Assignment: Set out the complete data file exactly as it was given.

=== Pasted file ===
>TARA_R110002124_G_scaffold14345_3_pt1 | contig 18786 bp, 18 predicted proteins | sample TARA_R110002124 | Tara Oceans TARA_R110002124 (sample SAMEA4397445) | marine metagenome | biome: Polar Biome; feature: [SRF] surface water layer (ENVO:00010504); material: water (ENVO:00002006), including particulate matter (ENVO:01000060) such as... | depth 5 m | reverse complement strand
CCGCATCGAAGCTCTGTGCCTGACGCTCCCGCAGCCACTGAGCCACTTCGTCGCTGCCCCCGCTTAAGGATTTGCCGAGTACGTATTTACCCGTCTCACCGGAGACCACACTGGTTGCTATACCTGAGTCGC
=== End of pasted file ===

>TARA_R110002124_G_scaffold14345_3_pt1 | contig 18786 bp, 18 predicted proteins | sample TARA_R110002124 | Tara Oceans TARA_R110002124 (sample SAMEA4397445) | marine metagenome | biome: Polar Biome; feature: [SRF] surface water layer (ENVO:00010504); material: water (ENVO:00002006), including particulate matter (ENVO:01000060) such as... | depth 5 m | reverse complement strand
CCGCATCGAAGCTCTGTGCCTGACGCTCCCGCAGCCACTGAGCCACTTCGTCGCTGCCCCCGCTTAAGGATTTGCCGAGTACGTATTTACCCGTCTCACCGGAGACCACACTGGTTGCTATACCTGAGTCGC